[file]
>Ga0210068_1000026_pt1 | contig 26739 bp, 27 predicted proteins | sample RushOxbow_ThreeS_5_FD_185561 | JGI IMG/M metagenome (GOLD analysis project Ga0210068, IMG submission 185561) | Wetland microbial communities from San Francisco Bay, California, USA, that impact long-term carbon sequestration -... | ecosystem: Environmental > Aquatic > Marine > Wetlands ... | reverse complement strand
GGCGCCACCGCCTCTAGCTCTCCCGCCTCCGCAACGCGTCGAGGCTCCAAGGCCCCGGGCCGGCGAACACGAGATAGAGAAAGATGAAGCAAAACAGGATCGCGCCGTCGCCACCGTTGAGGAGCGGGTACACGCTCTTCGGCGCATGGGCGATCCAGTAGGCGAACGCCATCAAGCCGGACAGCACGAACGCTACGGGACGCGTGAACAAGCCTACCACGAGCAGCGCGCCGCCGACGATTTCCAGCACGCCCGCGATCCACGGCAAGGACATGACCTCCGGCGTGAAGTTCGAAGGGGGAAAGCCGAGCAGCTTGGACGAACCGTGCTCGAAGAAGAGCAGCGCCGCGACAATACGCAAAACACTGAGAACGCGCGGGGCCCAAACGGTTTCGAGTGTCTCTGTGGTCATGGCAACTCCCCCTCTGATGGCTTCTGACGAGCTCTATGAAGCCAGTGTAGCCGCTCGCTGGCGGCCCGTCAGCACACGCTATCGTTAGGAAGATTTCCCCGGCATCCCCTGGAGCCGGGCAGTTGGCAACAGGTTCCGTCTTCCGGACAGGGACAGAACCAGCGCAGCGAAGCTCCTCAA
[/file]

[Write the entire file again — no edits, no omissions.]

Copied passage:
>Ga0210068_1000026_pt1 | contig 26739 bp, 27 predicted proteins | sample RushOxbow_ThreeS_5_FD_185561 | JGI IMG/M metagenome (GOLD analysis project Ga0210068, IMG submission 185561) | Wetland microbial communities from San Francisco Bay, California, USA, that impact long-term carbon sequestration -... | ecosystem: Environmental > Aquatic > Marine > Wetlands ... | reverse complement strand
GGCGCCACCGCCTCTAGCTCTCCCGCCTCCGCAACGCGTCGAGGCTCCAAGGCCCCGGGCCGGCGAACACGAGATAGAGAAAGATGAAGCAAAACAGGATCGCGCCGTCGCCACCGTTGAGGAGCGGGTACACGCTCTTCGGCGCATGGGCGATCCAGTAGGCGAACGCCATCAAGCCGGACAGCACGAACGCTACGGGACGCGTGAACAAGCCTACCACGAGCAGCGCGCCGCCGACGATTTCCAGCACGCCCGCGATCCACGGCAAGGACATGACCTCCGGCGTGAAGTTCGAAGGGGGAAAGCCGAGCAGCTTGGACGAACCGTGCTCGAAGAAGAGCAGCGCCGCGACAATACGCAAAACACTGAGAACGCGCGGGGCCCAAACGGTTTCGAGTGTCTCTGTGGTCATGGCAACTCCCCCTCTGATGGCTTCTGACGAGCTCTATGAAGCCAGTGTAGCCGCTCGCTGGCGGCCCGTCAGCACACGCTATCGTTAGGAAGATTTCCCCGGCATCCCCTGGAGCCGGGCAGTTGGCAACAGGTTCCGTCTTCCGGACAGGGACAGAACCAGCGCAGCGAAGCTCCTCAA